The Australian Who Convinced India to Give Up Its Hostility toward Israel

Jan. 27 2016

After India gained independence in 1947, its foreign policy centered on efforts to create and lead a bloc of “non-aligned nations” consisting mostly of former European colonies. Animus toward Israel inevitably resulted from this orientation, which was in practice anti-American and pro-Arab. Not until 1992 did the two countries established formal diplomatic ties. The breakthrough, which paved the way for what is now a warm relationship, came after over a decade of behind-the-scene efforts by the Australian Jewish businessman and community leader, Isi Leibler. Suzanne Rutland tells the story:

During a business trip in December 1981, Leibler managed to meet with Indira [Gandhi]. After a five-minute presentation, in which he spoke about Jewish concerns, she responded: “You are politically on dangerous ground here in India. I am under enormous pressure. It is not only Pakistan. I have a potential catastrophe with [Indian] Muslims.”

She then said: “Tell me why the American Jewish-dominated press hates me . . . [and why] Jews concentrate their spite on me as if I were their worst enemy.” She ended by saying that she felt that Israel “hated” her and stressed that she liked Jews. . . .

In November 1991, at the request of Israel’s Foreign Affairs Ministry, Leibler visited India in the hope of meeting with its prime minister, Narasimha Rao, who had been elected in June 1990. . . . They met on November 21, the first such meeting at this level with a Jewish leader and an Indian prime minister for many years. . . . Rao was much more positive than his predecessors.

After a second meeting a few months later, India announced that it was establishing full diplomatic relations with Israel.

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More about: Australia, India, Israel & Zionism, Israel diplomacy, Israel-India relations

The Reasons for Prime Minister Netanyahu’s Staying Power

Nov. 20 2018

This week, Benjamin Netanyahu seems to have narrowly avoided the collapse of his governing coalition despite the fact that one party, Yisrael Beiteinu, withdrew and another, the Jewish Home, threatened to follow suit. Moreover, he kept the latter from defecting without conceding its leader’s demand to be appointed minister of defense. Even if the government were to collapse, resulting in early elections, Netanyahu would almost certainly win, writes Elliot Jager:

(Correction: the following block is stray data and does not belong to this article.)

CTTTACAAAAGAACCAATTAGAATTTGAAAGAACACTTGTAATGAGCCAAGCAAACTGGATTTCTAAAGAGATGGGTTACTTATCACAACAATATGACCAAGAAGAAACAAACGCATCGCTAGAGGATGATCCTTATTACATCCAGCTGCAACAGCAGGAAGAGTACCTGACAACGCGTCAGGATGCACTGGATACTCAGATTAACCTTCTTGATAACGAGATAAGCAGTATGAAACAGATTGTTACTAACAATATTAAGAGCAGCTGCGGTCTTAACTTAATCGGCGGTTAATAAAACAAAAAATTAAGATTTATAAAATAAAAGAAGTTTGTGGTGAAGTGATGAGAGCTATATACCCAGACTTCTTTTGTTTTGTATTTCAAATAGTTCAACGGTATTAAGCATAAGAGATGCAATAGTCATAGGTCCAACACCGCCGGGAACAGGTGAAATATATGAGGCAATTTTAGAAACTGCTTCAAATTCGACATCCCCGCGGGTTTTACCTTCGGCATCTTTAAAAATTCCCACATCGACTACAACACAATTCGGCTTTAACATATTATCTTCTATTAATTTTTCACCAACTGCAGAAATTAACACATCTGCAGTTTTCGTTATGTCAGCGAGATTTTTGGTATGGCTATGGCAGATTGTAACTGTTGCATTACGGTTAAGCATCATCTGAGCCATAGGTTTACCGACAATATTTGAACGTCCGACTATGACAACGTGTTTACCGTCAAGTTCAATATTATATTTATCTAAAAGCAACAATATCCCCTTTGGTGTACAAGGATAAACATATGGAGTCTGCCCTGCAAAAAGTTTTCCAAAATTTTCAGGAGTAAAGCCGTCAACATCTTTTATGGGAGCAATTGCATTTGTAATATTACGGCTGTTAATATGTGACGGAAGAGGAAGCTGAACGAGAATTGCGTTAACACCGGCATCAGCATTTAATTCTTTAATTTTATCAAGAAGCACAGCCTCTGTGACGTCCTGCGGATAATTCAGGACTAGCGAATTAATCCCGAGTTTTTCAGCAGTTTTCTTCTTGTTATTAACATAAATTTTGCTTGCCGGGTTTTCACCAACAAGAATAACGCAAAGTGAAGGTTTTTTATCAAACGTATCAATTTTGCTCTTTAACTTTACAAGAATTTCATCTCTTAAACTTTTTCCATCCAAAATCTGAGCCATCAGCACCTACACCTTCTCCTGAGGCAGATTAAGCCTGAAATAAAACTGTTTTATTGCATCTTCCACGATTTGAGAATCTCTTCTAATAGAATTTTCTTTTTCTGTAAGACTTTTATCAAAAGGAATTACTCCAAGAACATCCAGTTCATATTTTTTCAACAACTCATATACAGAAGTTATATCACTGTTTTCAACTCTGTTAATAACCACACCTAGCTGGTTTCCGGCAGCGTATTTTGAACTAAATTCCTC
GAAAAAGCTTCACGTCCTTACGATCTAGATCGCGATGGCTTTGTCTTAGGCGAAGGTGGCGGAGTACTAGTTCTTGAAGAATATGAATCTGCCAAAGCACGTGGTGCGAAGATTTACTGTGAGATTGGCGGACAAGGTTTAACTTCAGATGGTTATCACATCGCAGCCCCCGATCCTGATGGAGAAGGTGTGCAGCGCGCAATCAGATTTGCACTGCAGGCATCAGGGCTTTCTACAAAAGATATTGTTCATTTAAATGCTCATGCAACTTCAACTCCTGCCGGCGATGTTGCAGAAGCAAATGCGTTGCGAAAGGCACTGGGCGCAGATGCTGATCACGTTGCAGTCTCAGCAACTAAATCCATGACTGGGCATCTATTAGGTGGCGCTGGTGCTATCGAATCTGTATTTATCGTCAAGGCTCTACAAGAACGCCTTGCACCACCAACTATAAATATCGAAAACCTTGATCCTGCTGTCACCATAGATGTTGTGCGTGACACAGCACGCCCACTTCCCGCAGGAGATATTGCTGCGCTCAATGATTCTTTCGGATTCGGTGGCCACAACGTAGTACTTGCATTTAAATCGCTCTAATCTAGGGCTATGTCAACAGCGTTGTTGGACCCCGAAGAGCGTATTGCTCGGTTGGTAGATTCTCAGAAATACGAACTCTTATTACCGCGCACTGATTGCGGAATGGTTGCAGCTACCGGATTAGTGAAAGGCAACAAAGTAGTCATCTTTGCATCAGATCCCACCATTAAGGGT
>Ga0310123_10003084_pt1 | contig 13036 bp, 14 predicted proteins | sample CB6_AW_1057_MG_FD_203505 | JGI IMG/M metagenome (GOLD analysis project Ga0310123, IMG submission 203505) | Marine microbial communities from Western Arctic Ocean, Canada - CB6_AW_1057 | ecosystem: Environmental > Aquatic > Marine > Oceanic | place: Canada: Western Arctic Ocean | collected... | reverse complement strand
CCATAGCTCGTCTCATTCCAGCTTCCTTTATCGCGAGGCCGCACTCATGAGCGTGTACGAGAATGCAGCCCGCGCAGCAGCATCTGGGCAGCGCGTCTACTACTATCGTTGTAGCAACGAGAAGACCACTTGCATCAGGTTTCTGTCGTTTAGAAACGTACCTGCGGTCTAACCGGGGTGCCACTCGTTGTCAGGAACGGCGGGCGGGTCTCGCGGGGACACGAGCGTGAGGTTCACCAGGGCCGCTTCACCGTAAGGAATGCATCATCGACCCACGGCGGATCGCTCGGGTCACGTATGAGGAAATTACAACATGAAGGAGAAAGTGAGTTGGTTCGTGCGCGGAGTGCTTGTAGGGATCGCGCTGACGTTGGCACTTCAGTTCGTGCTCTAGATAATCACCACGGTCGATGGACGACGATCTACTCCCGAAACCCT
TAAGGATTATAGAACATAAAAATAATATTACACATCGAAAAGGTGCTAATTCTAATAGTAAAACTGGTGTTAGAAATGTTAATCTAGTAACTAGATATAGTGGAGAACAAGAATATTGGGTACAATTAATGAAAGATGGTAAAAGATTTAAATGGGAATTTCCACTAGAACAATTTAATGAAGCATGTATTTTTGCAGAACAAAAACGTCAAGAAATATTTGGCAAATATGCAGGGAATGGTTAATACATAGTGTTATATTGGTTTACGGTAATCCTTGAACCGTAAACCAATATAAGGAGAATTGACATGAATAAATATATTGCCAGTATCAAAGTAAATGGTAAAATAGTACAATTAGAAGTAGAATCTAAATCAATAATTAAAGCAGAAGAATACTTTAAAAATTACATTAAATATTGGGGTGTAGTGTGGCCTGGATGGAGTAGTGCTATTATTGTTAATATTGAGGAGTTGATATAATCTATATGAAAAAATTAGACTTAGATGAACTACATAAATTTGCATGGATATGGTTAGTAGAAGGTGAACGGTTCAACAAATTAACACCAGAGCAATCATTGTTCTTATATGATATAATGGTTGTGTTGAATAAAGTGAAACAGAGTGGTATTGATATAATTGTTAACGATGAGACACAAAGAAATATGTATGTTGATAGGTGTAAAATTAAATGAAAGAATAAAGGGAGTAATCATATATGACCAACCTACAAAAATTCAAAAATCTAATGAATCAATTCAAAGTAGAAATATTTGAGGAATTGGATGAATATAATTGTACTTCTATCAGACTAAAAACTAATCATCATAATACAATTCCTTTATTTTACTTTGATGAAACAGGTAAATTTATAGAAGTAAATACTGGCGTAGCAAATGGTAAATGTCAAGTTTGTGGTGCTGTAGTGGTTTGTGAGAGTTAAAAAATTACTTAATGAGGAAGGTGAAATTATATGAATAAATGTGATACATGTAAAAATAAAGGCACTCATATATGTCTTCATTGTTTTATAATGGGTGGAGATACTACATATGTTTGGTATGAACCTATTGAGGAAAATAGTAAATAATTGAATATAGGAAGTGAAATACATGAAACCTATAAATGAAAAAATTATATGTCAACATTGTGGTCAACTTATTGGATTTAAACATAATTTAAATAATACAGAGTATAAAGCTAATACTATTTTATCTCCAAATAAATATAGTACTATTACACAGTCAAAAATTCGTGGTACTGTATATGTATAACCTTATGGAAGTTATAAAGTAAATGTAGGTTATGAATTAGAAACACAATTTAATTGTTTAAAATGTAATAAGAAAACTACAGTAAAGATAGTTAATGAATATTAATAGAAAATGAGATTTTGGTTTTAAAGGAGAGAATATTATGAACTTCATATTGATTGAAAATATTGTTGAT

[Netanyahu’s] detractors think him Machiavellian, duplicitous, and smug—willing to do anything to stay in power. His supporters would not automatically disagree. Over 60 percent of Israelis tell pollsters that they will be voting for a party other than Likud—some supposing their favored party will join a Netanyahu-led coalition while others hoping against the odds that Likud can be ousted.

Opponents would [also] like to think the prime minister’s core voters are by definition illiberal, hawkish, and religiously inclined. However, the 30 percent of voters who plan to vote Likud reflect a broad segment of the population. . . .

Journalists who have observed Netanyahu over the years admire his fitness for office even if they disagree with his actions. A strategic thinker, Netanyahu’s scope of knowledge is both broad and deep. He is a voracious reader and a quick study. . . . Foreign leaders may not like what he says but cannot deny that he speaks with panache and authority. . . .

The prime minister or those around him are under multiple police investigations for possible fraud and moral turpitude. Under Israel’s system, the police investigate and can recommend that the attorney general issue an indictment. . . . Separately, Mrs. Netanyahu is in court for allegedly using public monies to pay for restaurant meals. . . . The veteran Jerusalem Post political reporter Gil Hoffman maintains that Israelis do not mind if Netanyahu appears a tad corrupt because they admire a politician who is nobody’s fool. Better to have a political figure who cannot be taken advantage of than one who is incorruptible but naïve.

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More about: Benjamin Netanyahu, Israel & Zionism, Israeli politics